You do miss a few things on Holland America, compared to other cruise lines. Norwegian, while having a reputation as a party ship, has fabulous shows. Holland America though has a fabulous variety of musical venues: a blues club, a rock and roll club and a number of piano bars. The quality of the performers is top notch. We are a bit highbrow and prefer Lincoln Center Stage, where a classical quartet performs three 45-minute shows a day, with one being a repeat of an afternoon performance. It doesn’t matter which venue you choose. You can easily move from one venue to the other; they are all quite excellent.

The Rotterdam also has a new stage with all the latest high technology including wall to wall LED displays, making you feel like you are looking at billboards in Times Square. We saw an amazing dance performance on the Main Stage that used all these lights quite effectively. Their main stage is probably state of the art for the cruise industry at the moment. Just don’t expect Broadway musicals or synchronized bungees jumpers falling from the ceilings like we saw twelve years ago on Norwegian.

All cruise lines specialize in picking your pockets, and Holland America has gotten more creative at it since the pandemic. It used to be at dinner you would get a basket of rolls to share with your fellow table mates. Now they give you one. All the menus offer premium choices for extra money, even in main dining. For $75 you can order an enormous steak and $3.95 gets you fresh squeezed orange juice at breakfast. There is still silly towel art on your bed at night, but chocolates on your bed at night are problematic. There is also a new club, Club Orange, which is exclusive which means if you want a private dining area, you got to pay up, part of the “ship within a ship” concept a lot of cruise lines are doing.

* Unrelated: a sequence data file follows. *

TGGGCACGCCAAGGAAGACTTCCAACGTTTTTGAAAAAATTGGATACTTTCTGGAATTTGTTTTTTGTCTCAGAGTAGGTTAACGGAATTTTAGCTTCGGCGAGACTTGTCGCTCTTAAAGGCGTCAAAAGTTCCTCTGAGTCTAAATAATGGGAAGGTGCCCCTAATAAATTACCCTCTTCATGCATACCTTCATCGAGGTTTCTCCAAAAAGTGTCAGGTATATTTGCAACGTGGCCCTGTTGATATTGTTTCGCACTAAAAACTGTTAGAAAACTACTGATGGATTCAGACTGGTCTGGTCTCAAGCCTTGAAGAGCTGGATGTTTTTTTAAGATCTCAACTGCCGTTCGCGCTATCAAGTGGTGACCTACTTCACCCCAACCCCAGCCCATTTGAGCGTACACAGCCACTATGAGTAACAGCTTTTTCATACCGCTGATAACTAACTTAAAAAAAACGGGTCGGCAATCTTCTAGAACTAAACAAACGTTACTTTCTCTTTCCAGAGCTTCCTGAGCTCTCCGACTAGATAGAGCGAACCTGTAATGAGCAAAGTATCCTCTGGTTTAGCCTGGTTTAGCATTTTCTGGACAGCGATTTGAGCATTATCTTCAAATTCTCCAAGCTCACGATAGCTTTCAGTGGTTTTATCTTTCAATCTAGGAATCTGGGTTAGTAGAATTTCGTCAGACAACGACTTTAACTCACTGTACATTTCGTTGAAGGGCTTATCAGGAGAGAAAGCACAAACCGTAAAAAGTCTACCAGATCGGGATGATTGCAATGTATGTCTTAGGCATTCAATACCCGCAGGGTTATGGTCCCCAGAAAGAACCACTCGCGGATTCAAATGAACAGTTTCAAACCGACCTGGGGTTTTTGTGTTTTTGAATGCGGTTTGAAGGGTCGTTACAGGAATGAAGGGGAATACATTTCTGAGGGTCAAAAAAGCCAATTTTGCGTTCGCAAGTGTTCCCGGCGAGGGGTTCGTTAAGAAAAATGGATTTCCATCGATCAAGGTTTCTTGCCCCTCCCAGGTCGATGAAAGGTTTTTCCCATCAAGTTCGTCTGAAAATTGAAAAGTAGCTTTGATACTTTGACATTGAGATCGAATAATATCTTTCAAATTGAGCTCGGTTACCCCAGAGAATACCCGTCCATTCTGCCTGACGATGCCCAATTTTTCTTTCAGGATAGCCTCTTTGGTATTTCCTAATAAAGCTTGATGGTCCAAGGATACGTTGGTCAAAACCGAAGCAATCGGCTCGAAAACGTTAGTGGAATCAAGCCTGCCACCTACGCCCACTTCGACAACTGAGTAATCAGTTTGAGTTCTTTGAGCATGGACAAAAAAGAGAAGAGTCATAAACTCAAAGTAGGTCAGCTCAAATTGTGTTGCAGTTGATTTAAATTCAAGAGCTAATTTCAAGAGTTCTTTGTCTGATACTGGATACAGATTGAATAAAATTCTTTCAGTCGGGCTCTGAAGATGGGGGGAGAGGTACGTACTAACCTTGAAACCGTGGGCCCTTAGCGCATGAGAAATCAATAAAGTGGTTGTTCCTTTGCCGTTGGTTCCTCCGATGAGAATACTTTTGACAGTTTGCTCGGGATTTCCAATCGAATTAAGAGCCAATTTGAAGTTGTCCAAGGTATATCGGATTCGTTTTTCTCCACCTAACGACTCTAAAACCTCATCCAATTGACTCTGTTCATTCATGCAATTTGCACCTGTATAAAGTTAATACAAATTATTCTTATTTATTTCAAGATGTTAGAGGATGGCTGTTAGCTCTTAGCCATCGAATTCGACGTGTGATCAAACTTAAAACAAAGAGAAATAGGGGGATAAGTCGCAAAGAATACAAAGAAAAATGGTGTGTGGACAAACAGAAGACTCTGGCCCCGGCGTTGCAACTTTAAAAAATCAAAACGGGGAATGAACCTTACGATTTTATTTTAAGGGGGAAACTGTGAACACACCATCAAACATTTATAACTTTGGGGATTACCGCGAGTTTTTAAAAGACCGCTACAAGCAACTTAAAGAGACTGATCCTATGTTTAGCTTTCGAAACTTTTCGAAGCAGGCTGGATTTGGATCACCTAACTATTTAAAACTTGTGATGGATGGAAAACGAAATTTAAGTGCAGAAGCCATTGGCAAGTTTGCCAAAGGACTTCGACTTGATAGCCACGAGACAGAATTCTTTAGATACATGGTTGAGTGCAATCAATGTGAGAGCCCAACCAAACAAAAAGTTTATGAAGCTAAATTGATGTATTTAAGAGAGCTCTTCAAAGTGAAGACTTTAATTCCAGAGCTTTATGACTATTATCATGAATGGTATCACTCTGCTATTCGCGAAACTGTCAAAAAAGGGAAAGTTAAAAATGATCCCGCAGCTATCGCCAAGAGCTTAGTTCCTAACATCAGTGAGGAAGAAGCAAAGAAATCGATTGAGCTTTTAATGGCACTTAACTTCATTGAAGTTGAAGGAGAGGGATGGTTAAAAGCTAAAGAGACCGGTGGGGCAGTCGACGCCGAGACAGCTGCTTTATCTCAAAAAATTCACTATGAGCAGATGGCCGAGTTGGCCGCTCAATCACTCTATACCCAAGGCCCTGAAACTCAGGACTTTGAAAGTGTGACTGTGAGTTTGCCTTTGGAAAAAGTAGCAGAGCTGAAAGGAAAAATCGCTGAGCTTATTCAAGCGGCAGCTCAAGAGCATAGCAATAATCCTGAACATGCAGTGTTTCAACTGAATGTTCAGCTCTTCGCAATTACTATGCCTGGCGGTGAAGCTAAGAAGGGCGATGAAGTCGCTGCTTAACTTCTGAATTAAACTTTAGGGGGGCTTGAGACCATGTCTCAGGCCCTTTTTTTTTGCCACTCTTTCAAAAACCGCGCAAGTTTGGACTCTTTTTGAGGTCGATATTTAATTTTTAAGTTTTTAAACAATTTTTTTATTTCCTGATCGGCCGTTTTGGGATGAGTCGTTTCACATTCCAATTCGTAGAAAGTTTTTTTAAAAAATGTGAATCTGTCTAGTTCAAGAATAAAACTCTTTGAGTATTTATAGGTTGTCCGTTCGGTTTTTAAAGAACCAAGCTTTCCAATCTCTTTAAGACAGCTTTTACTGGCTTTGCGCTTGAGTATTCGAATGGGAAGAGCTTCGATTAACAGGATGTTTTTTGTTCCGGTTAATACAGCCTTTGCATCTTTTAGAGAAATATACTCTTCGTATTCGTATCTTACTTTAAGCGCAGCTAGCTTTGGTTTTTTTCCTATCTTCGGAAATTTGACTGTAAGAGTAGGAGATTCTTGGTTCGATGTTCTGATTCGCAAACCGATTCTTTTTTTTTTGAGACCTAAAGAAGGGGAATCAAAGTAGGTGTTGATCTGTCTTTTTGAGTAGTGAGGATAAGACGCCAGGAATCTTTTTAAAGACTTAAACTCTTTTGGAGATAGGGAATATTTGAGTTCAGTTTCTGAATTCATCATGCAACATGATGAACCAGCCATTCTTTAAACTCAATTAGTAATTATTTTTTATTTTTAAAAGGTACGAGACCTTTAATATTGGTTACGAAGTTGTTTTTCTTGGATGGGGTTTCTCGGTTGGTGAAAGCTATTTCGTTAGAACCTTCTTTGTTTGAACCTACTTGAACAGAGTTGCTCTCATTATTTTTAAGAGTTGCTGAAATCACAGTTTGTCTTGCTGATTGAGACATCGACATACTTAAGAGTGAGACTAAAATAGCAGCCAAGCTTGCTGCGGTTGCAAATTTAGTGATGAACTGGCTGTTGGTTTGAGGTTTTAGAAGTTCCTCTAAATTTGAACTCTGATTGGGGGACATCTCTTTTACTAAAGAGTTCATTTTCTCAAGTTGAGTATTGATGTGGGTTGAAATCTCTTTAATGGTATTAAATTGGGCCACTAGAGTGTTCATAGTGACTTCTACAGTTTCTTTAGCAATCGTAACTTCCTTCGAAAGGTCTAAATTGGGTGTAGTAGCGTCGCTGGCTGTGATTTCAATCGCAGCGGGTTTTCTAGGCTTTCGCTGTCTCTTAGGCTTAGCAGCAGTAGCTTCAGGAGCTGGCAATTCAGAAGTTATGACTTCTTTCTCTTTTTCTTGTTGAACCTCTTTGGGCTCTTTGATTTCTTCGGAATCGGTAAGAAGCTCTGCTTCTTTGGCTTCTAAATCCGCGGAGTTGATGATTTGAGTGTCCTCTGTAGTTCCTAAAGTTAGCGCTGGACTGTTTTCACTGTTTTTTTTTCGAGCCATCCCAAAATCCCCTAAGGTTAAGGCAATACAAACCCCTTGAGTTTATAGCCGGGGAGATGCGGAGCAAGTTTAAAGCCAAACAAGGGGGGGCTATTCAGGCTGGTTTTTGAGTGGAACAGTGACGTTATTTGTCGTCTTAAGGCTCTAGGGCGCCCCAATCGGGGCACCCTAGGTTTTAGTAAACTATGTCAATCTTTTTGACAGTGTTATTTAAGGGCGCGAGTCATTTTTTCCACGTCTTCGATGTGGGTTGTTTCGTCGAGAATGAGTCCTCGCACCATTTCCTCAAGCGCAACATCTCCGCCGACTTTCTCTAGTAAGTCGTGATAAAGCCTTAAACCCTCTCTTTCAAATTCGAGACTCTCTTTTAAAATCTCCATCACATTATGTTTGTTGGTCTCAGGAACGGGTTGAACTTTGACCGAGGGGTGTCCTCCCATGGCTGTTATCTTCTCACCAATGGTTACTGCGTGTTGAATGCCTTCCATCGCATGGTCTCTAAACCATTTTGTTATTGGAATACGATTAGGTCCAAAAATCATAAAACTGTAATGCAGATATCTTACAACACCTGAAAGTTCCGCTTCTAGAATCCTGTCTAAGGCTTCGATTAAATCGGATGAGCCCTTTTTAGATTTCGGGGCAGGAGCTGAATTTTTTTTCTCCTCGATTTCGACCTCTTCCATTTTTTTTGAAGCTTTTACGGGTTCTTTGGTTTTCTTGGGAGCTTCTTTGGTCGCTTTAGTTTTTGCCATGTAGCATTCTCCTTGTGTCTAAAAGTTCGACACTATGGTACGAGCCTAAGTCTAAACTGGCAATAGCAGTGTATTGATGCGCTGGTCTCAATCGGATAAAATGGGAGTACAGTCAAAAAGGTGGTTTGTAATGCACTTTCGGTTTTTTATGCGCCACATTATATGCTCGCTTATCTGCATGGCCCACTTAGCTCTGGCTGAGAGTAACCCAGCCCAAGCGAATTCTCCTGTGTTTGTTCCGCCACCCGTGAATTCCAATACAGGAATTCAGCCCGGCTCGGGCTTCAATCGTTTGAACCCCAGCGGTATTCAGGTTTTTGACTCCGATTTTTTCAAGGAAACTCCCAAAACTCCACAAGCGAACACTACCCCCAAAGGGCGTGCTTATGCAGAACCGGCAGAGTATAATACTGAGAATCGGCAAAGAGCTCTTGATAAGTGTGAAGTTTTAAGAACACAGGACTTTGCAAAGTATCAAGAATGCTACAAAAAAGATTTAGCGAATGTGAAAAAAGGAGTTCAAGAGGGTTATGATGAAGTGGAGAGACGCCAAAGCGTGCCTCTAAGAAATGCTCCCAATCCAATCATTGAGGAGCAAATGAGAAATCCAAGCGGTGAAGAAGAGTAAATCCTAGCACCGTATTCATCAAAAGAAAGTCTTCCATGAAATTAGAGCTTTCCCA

Holland America has always served normal portions, unlike the other cruise lines where you can easily pack 4000 calories into a meal. It didn’t matter though because the quality of the food was always outstanding. Gala night though disappointed. The filet mignon was excellent, but there was no baked potato and the meat could not have been more than four ounces. So you had this enormous plate with a tiny steak and a few tiny vegetables. The Lido deck is always available of course, but even there the buffet seemed smaller than on previous cruises. Moreover, there were hours like 9:30 PM when it was completely shut down.

It’s hard to complain too much though. It’s a pleasure to go cruising again, even with a mask on much of the time. It’s a pleasure to travel and a pleasure not to be stuck at home. It’s a pleasure to converse with strangers over shared meals and actually socialize, something this introvert generally avoids.

Shore excursions are a bit chancy. We’re not stopping in Guadeloupe, which had recent riots caused by crowds of anti-vaxxers. Even here in today’s port of call, St. Martin, the French side was off limits. There was civil unrest there too, this one due to lack of work for younger people. I have a feeling there will be more of this in other destinations before we berth back in Fort Lauderdale in eight days.

Life may be surreally nice on our cruise ship, but it’s hardly representative of most of the world right now.

Traveling in the age of covid (part two)

Time to get this vacation thing on! But boy, it’s sure a hassle. We’re on a cruise out of Fort Lauderdale today and getting on the ship is like running a marathon. It’s also become more expensive. It’s hard to quantify the additional expense as certain things, like WiFi, are now part of the fare. In addition, in the age of covid-19, it’s stupid to not add travel insurance so there’s that, for both the cruise and our flights.

Shore excursion prices look higher too, but there seems little point in booking shore excursions when the itinerary can change. It changed about a week ago, so we’re just going to wait until we get onboard the ship and listen to the lectures before booking shore excursions … and hope they aren’t sold out.